Illustration by Tiffany Zhong
A powerful social movement to counter systemic racism and inequality is translating into policy and practice at increasing numbers of organizations, including UBC.
Canadian society’s historical reluctance to bring women and visible minorities into positions of power, be that upper management, the executive suite, or as a board member, has been a barrier to equity, diversity, and inclusion in both the business world and on university campuses.
Changes are afoot, however, due to pressure from shareholders, consumers, regulators, and legislators.
In the corporate world, a major change was invoked last year in the Canada Business Corporations Act, which issued mandated disclosure requirements relating to women in leadership positions. Disclosure requirements are now also in place for Indigenous peoples, visible minorities, and persons with disabilities. Such changes impose greater responsibility for Canadian businesses to commit to diversifying boards and senior management.
The well-worn trope that “the best person for the job” and employment equity are incompatible is no longer acceptable to stakeholders, says Dr. Ismaël Traoré, who is dually appointed at UBC as director of faculty equity in the Office of the Provost, and as institutional initiative strategist in the Equity and Inclusion Office.
Traoré facilitates collaboration between the two offices, using the university’s Inclusion Action Plan as a framework to advance the university’s equity, diversity, and inclusion (EDI) commitments. His position includes co-managing the operationalization plan of 36 EDI actions organized into five goals that ensure students, staff, and faculty are part of a respectful and supportive community. It is part of a national trend, with Universities Canada reporting in 2019 that 77 per cent of post-secondary institutions reference EDI in their strategic plan.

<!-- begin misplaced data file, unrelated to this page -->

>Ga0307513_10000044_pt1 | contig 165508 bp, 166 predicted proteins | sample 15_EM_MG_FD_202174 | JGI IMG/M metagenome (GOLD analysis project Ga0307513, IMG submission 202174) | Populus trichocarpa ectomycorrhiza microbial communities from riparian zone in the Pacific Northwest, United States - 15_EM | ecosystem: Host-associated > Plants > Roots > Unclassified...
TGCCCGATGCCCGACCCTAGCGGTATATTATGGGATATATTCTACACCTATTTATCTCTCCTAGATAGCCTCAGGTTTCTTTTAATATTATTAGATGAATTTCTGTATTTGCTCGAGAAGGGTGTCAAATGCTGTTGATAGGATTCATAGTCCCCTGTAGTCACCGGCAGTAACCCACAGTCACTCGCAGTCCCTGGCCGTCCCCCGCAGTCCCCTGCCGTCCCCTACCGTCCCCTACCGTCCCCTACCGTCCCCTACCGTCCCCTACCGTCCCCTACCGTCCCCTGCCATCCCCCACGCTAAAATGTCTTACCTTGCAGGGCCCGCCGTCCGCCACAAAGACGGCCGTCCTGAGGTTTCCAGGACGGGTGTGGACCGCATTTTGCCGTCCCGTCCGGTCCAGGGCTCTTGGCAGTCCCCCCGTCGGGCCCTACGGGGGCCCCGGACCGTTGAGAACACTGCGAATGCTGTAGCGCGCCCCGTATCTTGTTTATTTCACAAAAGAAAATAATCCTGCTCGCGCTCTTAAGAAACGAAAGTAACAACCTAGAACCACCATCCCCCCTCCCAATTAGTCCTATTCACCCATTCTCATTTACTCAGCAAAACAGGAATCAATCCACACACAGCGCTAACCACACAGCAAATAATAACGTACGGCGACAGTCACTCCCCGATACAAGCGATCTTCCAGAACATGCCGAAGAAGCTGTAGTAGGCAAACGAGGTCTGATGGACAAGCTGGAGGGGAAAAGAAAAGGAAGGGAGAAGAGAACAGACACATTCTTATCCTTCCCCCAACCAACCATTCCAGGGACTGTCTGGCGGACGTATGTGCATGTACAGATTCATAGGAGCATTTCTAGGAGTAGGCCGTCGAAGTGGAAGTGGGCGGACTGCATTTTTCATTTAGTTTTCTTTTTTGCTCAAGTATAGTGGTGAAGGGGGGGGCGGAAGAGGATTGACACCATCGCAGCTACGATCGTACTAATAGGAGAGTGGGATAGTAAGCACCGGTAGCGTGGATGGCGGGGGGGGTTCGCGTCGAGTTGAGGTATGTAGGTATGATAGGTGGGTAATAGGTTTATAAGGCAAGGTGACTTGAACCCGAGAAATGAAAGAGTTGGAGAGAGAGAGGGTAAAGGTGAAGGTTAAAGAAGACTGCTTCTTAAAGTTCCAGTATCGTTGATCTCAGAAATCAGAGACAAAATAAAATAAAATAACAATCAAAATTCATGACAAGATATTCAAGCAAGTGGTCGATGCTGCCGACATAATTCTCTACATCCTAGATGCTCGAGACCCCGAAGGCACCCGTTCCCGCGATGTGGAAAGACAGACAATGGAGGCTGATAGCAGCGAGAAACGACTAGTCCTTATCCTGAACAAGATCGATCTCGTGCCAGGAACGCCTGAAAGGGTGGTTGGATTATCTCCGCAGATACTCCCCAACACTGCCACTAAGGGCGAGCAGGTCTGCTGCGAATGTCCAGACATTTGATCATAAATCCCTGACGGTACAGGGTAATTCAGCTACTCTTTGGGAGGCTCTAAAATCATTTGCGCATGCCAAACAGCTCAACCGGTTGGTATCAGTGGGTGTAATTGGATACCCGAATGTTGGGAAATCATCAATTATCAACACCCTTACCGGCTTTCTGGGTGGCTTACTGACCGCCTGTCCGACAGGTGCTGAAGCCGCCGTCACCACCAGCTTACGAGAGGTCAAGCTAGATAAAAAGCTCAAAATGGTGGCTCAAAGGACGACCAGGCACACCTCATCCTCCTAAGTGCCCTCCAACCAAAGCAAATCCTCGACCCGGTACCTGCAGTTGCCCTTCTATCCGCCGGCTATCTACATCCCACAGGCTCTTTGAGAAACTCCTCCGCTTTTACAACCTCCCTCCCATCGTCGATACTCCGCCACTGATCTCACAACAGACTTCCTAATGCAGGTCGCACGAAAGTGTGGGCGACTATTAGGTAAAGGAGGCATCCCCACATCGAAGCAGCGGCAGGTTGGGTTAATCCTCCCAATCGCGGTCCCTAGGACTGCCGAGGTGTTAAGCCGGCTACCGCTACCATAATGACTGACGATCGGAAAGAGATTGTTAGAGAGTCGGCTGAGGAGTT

While Traoré is helping advance EDI at UBC, he sees parallel progress in the business world. Two main events helped to propel this new zeitgeist. One was the discovery this year of more than 1,300 unmarked graves of Indigenous children on the grounds of former residential schools. The other was the death of George Floyd, whose 2020 murder by a Minneapolis cop sparked global support for the Black Lives Matter movement.
There are considerable social and economic incentives to embracing EDI policies, Traoré says. Clients and customers are prepared to utilize the powerful tool of social media if they perceive a company is engaged in EDI “tokenism” (when one or two women or a minority group member are appointed for appearances’ sake), says Traoré. Businesses also have to be cognizant of the concerns of government, whose contracts may increasingly be awarded based upon effective EDI policies, he says. A 2019 study of 452 US firms (“From tokens to key players: The influence of board gender and ethnic diversity on corporate discrimination lawsuits”) published by Human Relations indicates an additional economic incentive: more female and minority board members “reduces the likelihood of large-scale discrimination lawsuits given their propensity to advocate for underrepresented groups in the workplace.”
For universities, a strong EDI framework enhances its global reputation, which appeals to greater numbers of international students who are seeking campuses where their culture and racial background is represented, Traoré says.
Connected to this is government’s growing role in enhancing EDI policies at universities, he says. “Whether it’s federal or provincial funding, there should be a strong requirement that colleges and universities show meaningful progress on employment equity.”